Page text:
Virginia set to become 23rd state to abolish death penalty after state House passes bill
Virginia is set to become the 23rd state to abolish the death penalty, after the state House of Delegates passed legislation Friday that would end capital punishment in the Commonwealth a day after the state Senate passed a similar bill and the governor said he plans to sign it.
Friday’s vote on the bill in the House of Delegates was 57-41.
Virginia’s Senate passed their version of the bill on Wednesday on a party-line vote, and it was referred to a House committee Friday.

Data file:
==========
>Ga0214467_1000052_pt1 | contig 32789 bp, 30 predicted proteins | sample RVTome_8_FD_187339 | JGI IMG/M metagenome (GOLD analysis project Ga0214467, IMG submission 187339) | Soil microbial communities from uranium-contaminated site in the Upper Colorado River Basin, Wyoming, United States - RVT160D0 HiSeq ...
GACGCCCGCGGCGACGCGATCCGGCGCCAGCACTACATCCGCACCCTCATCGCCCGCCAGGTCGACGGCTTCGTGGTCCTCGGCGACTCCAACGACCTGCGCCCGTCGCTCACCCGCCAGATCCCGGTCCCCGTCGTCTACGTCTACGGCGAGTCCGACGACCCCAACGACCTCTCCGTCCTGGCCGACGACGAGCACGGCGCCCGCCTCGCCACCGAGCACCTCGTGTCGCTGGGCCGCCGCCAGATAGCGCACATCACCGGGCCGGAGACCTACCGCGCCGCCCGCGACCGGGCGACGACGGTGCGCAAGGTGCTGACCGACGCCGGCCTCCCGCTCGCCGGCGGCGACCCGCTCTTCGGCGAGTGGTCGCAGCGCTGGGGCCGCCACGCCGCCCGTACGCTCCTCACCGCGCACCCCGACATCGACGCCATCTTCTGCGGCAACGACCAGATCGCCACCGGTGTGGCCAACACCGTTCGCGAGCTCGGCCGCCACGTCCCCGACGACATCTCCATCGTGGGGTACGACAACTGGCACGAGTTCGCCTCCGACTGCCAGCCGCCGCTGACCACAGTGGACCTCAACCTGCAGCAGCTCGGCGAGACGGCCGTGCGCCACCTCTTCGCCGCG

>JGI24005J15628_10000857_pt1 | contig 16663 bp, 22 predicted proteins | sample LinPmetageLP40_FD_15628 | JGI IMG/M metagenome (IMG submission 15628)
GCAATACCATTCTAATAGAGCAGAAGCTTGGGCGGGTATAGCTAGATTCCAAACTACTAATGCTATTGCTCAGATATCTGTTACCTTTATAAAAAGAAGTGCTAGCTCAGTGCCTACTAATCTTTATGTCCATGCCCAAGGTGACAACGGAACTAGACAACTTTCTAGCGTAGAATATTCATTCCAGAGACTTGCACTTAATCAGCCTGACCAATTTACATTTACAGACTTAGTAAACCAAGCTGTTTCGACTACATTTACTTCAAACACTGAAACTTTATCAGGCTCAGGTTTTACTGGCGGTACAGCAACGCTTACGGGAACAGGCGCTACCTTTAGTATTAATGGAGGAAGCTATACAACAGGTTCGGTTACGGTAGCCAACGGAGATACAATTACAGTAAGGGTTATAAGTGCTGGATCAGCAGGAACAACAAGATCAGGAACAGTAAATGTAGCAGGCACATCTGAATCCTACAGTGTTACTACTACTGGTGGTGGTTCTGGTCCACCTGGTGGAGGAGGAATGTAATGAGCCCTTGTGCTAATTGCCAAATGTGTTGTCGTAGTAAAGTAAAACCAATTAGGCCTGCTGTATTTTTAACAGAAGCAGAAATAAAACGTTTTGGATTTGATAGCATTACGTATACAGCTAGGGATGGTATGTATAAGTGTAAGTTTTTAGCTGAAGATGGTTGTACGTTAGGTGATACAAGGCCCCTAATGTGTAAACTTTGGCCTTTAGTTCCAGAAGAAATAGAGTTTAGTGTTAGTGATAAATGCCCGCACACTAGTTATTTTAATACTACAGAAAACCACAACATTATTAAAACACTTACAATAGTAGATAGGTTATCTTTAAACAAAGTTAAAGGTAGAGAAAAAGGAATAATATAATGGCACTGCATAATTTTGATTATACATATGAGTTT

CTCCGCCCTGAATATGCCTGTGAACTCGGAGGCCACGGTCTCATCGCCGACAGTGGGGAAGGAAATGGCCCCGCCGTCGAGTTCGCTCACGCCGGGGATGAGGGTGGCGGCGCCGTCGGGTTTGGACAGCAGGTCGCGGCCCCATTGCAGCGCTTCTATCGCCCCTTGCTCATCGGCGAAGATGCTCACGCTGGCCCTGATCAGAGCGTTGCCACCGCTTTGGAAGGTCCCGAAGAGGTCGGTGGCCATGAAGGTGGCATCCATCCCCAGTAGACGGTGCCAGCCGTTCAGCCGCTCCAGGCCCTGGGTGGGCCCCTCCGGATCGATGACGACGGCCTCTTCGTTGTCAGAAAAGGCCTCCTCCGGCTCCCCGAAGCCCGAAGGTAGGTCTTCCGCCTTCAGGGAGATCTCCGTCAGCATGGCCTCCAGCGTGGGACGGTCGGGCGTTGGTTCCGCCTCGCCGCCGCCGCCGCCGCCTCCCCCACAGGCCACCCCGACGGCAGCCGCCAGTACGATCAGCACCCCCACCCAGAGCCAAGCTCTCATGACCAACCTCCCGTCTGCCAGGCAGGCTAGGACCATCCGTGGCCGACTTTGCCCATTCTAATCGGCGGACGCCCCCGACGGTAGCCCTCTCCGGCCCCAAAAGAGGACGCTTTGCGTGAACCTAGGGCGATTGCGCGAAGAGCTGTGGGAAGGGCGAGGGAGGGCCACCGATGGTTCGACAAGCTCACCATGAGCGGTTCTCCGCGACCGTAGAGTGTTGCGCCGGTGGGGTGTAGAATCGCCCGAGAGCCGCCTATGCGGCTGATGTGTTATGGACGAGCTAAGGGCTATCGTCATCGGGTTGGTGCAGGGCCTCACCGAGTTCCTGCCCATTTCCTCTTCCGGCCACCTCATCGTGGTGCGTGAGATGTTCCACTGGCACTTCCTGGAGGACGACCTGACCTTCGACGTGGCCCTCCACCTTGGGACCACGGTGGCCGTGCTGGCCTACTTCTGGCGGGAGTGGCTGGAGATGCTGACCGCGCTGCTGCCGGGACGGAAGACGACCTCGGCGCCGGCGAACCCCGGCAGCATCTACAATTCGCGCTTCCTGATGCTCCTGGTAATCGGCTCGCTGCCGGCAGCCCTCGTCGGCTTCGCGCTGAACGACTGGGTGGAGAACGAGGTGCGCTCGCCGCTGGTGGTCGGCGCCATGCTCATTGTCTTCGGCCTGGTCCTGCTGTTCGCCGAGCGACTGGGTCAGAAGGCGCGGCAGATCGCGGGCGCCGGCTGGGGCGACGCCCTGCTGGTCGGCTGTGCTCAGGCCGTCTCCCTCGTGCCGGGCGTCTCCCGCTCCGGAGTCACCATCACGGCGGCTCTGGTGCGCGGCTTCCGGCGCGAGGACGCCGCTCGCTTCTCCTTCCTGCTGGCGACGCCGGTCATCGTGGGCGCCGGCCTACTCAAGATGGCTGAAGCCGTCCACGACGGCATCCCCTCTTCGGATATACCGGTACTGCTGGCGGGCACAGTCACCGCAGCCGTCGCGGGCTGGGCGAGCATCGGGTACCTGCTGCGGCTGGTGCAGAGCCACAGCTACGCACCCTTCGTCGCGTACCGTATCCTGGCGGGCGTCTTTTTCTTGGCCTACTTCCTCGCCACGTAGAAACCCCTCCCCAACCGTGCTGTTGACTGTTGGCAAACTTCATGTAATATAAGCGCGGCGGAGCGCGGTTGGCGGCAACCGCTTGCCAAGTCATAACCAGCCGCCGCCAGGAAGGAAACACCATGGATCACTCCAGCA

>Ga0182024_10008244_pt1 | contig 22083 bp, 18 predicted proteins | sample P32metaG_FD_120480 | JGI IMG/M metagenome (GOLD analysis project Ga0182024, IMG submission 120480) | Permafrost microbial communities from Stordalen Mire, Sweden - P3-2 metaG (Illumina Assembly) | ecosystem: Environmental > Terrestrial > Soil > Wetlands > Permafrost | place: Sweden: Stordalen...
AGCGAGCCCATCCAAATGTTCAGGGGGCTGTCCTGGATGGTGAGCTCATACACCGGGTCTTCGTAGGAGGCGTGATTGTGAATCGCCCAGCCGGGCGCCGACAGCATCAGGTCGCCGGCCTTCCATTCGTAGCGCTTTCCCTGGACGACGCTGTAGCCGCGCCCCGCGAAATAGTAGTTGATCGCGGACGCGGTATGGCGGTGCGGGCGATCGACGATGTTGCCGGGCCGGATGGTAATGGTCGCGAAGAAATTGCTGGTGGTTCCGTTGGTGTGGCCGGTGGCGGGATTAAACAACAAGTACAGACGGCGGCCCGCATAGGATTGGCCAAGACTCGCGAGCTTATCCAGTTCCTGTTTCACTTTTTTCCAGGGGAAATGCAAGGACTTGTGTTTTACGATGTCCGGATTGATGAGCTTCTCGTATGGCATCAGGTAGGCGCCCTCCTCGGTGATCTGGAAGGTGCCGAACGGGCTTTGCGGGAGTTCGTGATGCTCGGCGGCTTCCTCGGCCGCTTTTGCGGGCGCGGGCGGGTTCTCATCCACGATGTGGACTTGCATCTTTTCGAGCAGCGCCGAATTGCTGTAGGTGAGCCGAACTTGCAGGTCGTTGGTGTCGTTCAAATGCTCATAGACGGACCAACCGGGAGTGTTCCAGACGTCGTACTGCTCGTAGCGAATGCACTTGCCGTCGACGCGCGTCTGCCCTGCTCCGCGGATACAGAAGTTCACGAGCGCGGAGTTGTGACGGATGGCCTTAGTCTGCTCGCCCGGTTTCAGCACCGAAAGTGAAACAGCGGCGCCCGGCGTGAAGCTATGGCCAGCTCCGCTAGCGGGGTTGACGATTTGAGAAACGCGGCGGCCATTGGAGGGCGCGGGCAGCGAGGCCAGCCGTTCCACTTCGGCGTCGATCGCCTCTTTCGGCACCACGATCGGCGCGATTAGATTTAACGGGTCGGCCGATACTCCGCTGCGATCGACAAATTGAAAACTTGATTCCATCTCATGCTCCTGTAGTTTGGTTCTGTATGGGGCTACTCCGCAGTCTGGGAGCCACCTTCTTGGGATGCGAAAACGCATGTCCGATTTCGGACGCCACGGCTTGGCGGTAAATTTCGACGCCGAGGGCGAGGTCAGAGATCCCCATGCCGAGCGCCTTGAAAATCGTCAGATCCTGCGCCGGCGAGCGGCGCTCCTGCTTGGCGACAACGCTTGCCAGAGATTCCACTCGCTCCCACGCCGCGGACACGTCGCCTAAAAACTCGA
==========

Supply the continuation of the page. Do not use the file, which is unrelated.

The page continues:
The two bills will need to be approved by the other chamber, and Virginia House Democrats are “confident that both bills will be passed by both chambers, as they are identical,” the majority’s press secretary Kate Sarna told CNN.
But Friday’s passage in the House effectively guarantees the legislation will reach the governor’s desk.
Virginia’s Democratic Gov. Ralph Northam supports abolishing the death penalty, and after the Senate’s vote on Wednesday, said he looks forward to signing the bill.
Virginia has executed more than 1,300 people — more than any other state since the Jamestown colony’s first recorded execution in 1608 for espionage, according to the Death Penalty Information Center.
If the bill is signed into law, Virginia would be the first southern state to repeal the death penalty since the US Supreme Court reinstated the punishment in 1976.
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